Software development is at the heart of everything that takes place in this digital age. There is no denying that software development has also become an integral part of AI disruption. Artificial intelligence (AI) is becoming a real-life force, one capable of changing the world as we know it today. So how has software changed over time? What are some major trends to watch for? And what does this mean for businesses moving forward?
This article will explore how software development within AI disruption looks like now, and what to expect moving forward. It will touch on implications for programmers and for machine learning systems in particular.
There have been advances in DevOps and IDEs. Yet software development remains labor-intensive. And it does not help that it is extremely difficult to recruit qualified developers.
But AI can make a big difference. “Advancements in state-of-the-art natural language processing algorithms could revolutionize software development, initially by significantly reducing the ‘boilerplate’ code that software developers write today and in the long run by writing entire applications with little assistance from humans,” said Nnamdi Iregbulem, who is a Partner at Lightspeed Venture Partners.
Take automated testing, for example. If you think of the most common software development tasks like parsing, matching, and searching through strings of code, there is a way to automate them using AI. The result is a much more enjoyable experience because the work required to test the software is simplified.
In many cases, it’s not just about programming that needs automation. Data science has been largely ignored by big companies which have been relying on a small set of banking and finance algorithms to perform their analysis – a field known as ‘financial engineering.’ AI will help transform financial services with algorithms that can process huge amounts of data in real-time and perform a sophisticated risk assessment.
“Big companies are simply not agile enough to continually build and maintain the complex models they use to perform a risk assessment. That’s why startups tackling this problem that embrace AI will be the winners in the next few years,” said Iregbulem.
Forget Deep Blue, IBM’s chess-playing computer that beat Garry Kasparov in 1997. Its successor, Watson has already started automating the management of medical data and could soon be used for diagnostics purposes. AI can also make a big difference in other industries among which are healthcare, insurance, fintech, and cybersecurity. It’s still early days but it is hardly surprising that investors are pouring money into AI ventures at an unprecedented pace.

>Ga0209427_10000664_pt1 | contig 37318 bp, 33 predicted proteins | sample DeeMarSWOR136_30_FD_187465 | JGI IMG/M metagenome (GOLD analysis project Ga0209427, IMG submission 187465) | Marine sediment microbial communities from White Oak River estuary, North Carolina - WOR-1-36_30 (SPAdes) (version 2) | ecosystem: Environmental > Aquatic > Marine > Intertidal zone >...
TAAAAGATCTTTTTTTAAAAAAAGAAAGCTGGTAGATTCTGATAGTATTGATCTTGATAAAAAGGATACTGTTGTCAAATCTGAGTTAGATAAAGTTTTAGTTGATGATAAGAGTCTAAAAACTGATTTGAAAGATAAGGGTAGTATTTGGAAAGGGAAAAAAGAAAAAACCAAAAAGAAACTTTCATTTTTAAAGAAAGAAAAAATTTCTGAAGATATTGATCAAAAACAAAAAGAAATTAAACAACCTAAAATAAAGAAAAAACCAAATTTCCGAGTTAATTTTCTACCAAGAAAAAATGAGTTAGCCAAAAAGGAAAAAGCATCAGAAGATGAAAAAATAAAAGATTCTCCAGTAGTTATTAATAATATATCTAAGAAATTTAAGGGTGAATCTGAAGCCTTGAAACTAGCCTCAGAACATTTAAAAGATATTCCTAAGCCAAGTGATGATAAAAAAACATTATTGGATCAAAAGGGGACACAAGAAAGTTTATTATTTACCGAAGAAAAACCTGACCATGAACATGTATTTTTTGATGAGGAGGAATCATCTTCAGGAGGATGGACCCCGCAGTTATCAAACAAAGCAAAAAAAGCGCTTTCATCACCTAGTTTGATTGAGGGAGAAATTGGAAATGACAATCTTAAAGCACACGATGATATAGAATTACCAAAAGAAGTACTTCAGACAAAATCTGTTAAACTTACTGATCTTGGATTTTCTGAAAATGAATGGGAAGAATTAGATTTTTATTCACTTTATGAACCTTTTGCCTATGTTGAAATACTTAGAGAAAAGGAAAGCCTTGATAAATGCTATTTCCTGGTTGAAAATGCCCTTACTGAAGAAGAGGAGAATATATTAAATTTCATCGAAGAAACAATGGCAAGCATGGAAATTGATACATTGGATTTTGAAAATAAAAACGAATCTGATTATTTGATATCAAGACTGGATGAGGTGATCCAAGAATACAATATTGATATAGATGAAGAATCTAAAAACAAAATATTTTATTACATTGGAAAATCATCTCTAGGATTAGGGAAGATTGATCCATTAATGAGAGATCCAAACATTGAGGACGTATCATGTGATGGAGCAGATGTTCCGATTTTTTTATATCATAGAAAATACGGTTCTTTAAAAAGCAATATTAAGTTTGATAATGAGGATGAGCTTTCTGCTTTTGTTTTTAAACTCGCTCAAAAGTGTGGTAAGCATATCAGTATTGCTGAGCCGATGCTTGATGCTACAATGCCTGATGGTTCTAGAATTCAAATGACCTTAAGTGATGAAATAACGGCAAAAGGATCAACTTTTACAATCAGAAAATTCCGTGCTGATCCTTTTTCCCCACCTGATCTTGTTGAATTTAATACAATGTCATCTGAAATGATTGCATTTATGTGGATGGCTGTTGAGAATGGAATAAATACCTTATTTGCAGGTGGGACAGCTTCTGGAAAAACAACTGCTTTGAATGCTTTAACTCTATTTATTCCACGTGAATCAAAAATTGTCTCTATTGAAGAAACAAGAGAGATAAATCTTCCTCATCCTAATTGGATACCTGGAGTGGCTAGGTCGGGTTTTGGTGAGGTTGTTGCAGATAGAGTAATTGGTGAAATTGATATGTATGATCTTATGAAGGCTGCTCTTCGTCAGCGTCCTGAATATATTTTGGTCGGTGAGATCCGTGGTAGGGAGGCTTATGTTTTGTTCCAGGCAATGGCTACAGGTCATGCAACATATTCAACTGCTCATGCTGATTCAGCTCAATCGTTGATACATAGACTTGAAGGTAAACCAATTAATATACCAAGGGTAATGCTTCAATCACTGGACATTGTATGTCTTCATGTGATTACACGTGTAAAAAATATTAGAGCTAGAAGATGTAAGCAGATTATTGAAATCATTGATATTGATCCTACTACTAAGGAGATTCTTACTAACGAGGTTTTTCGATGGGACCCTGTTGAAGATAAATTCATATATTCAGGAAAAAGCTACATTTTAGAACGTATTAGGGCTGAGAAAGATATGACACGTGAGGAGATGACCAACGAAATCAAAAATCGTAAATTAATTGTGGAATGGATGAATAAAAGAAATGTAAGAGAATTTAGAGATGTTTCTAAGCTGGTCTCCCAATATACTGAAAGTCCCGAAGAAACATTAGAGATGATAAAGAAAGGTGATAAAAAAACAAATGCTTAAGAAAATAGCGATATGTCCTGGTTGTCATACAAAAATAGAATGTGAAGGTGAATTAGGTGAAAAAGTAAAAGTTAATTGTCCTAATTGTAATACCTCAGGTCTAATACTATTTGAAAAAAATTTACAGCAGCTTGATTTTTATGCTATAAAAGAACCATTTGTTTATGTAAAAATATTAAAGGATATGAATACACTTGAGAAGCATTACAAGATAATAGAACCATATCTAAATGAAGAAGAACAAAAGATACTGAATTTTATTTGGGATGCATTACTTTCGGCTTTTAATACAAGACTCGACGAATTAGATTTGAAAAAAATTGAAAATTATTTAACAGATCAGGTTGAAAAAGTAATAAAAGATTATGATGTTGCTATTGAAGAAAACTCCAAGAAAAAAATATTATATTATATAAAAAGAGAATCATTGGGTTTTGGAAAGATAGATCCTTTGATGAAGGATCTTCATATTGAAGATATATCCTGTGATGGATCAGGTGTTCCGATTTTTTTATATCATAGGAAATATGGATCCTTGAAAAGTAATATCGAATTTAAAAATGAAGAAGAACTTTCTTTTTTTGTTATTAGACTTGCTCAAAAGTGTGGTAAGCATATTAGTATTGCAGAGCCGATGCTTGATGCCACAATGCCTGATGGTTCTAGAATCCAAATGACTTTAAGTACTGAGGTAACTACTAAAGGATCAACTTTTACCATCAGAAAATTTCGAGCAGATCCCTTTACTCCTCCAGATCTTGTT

Note that AI techniques like natural language processing can make other parts of software development more efficient. Instead of forcing developers to write large amounts of code, they can focus on building solutions. Here’s how Torsten George, Investor at Accel Partners put it: “Where once the tools that enterprises used for software development, testing and operations were disparate and hard-to-use, today there are open source alternatives to every system in the software value chain. The IoT will bring even more data to the table; big data analytics is making analysis easier; machine learning is making sophisticated pattern matching possible. Together, this will fundamentally change how software is built and how startups approach enterprise customers.”
When it comes to testing, AI has a lot to offer as well. There are techniques like genetic algorithms that can be used for fuzzing, which is a technique of corrupting inputs to software. It’s commonly used to find memory leaks and other defects in the program.
The concept of fuzzing originated at Microsoft and was first used to test its Windows OS. Two programmers, Rick Rashid and Doug Klunder wanted to develop a tool that could automatically identify bugs by introducing random errors into the operating system’s executable file format. That required them to understand the assembly language—code used to generate machine instructions for a processor. The pair programmed a genetic algorithm that would search for new inputs that would cause their program to crash. This led to some very strange results like the fuzzer creating malicious code numbers like 1,234,567,891,000, which is out of range for an integer variable.
“When they ran this program on all Windows programs they could find no pattern or meaning in these crashes,” said Rashid. “This was very strange because there was nothing wrong with the program itself; it was just some random events that had corrupted its behavior. We had created a new kind of bug.”
And since then, fuzzing has become a common practice among software testers at the software industry level. The challenge is that it doesn’t always work. And sometimes, the fuzzer itself could be the source of issues. But it’s useful since it can find defects in complex programs like system software or web applications, where the code is written in low-level languages like C or C++, where bugs can be hard to trace even for skilled programmers.
That said, there are essential changes that need to happen inside of software development. First-order defects are the most common ones – bugs that are easy to find and fix. But there are second-order defects that are more difficult to identify. Finally, third-order defects need to be addressed by AI techniques like deep learning or reinforcement learning.
Interested in reading more about software development? 5 Common Myths in Software Development discusses myths that you might have heard about software development and why they are not correct.
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